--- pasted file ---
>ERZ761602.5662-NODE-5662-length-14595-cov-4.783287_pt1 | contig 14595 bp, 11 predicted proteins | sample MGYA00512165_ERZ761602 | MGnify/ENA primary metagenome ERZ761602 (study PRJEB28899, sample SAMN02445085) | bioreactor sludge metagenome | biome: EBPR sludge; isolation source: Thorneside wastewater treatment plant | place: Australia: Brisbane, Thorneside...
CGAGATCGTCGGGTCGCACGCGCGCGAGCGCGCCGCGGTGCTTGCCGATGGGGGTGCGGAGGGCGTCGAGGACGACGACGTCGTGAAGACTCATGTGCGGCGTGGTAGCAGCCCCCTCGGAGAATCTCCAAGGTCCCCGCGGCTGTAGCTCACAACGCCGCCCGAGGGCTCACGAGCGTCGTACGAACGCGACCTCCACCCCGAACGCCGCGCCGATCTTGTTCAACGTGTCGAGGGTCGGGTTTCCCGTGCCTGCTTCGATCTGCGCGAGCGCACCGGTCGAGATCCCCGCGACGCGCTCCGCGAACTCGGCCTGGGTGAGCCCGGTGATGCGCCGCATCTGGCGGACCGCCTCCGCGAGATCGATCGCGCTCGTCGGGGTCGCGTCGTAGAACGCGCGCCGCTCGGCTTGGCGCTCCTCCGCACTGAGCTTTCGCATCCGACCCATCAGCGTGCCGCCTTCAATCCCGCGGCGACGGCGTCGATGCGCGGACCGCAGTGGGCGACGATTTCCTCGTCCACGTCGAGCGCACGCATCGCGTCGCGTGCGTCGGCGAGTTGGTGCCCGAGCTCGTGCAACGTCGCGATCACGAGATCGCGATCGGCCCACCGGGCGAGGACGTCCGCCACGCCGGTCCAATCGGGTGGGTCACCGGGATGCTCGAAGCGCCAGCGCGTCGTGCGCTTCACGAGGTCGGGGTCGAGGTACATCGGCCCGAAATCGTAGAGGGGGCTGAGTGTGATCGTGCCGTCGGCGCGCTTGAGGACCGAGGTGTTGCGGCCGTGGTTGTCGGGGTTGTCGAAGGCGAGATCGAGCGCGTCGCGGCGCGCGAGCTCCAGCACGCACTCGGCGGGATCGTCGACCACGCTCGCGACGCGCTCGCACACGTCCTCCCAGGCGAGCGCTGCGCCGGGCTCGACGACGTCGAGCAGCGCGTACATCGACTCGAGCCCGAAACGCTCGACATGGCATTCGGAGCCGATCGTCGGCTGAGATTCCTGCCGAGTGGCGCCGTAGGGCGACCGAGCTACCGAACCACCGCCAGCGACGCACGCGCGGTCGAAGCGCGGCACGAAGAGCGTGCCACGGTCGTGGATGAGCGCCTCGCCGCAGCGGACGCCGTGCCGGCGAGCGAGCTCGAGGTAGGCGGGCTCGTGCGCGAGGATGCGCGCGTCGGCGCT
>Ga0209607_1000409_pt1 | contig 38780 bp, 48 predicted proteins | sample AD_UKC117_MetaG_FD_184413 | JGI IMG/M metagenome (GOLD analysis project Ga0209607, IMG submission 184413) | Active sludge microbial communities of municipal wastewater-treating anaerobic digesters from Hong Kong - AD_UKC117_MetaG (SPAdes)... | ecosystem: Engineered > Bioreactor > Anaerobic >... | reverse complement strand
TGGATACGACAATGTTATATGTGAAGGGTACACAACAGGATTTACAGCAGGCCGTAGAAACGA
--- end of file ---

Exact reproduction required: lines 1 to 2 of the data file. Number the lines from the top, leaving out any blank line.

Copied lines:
>ERZ761602.5662-NODE-5662-length-14595-cov-4.783287_pt1 | contig 14595 bp, 11 predicted proteins | sample MGYA00512165_ERZ761602 | MGnify/ENA primary metagenome ERZ761602 (study PRJEB28899, sample SAMN02445085) | bioreactor sludge metagenome | biome: EBPR sludge; isolation source: Thorneside wastewater treatment plant | place: Australia: Brisbane, Thorneside...
CGAGATCGTCGGGTCGCACGCGCGCGAGCGCGCCGCGGTGCTTGCCGATGGGGGTGCGGAGGGCGTCGAGGACGACGACGTCGTGAAGACTCATGTGCGGCGTGGTAGCAGCCCCCTCGGAGAATCTCCAAGGTCCCCGCGGCTGTAGCTCACAACGCCGCCCGAGGGCTCACGAGCGTCGTACGAACGCGACCTCCACCCCGAACGCCGCGCCGATCTTGTTCAACGTGTCGAGGGTCGGGTTTCCCGTGCCTGCTTCGATCTGCGCGAGCGCACCGGTCGAGATCCCCGCGACGCGCTCCGCGAACTCGGCCTGGGTGAGCCCGGTGATGCGCCGCATCTGGCGGACCGCCTCCGCGAGATCGATCGCGCTCGTCGGGGTCGCGTCGTAGAACGCGCGCCGCTCGGCTTGGCGCTCCTCCGCACTGAGCTTTCGCATCCGACCCATCAGCGTGCCGCCTTCAATCCCGCGGCGACGGCGTCGATGCGCGGACCGCAGTGGGCGACGATTTCCTCGTCCACGTCGAGCGCACGCATCGCGTCGCGTGCGTCGGCGAGTTGGTGCCCGAGCTCGTGCAACGTCGCGATCACGAGATCGCGATCGGCCCACCGGGCGAGGACGTCCGCCACGCCGGTCCAATCGGGTGGGTCACCGGGATGCTCGAAGCGCCAGCGCGTCGTGCGCTTCACGAGGTCGGGGTCGAGGTACATCGGCCCGAAATCGTAGAGGGGGCTGAGTGTGATCGTGCCGTCGGCGCGCTTGAGGACCGAGGTGTTGCGGCCGTGGTTGTCGGGGTTGTCGAAGGCGAGATCGAGCGCGTCGCGGCGCGCGAGCTCCAGCACGCACTCGGCGGGATCGTCGACCACGCTCGCGACGCGCTCGCACACGTCCTCCCAGGCGAGCGCTGCGCCGGGCTCGACGACGTCGAGCAGCGCGTACATCGACTCGAGCCCGAAACGCTCGACATGGCATTCGGAGCCGATCGTCGGCTGAGATTCCTGCCGAGTGGCGCCGTAGGGCGACCGAGCTACCGAACCACCGCCAGCGACGCACGCGCGGTCGAAGCGCGGCACGAAGAGCGTGCCACGGTCGTGGATGAGCGCCTCGCCGCAGCGGACGCCGTGCCGGCGAGCGAGCTCGAGGTAGGCGGGCTCGTGCGCGAGGATGCGCGCGTCGGCGCT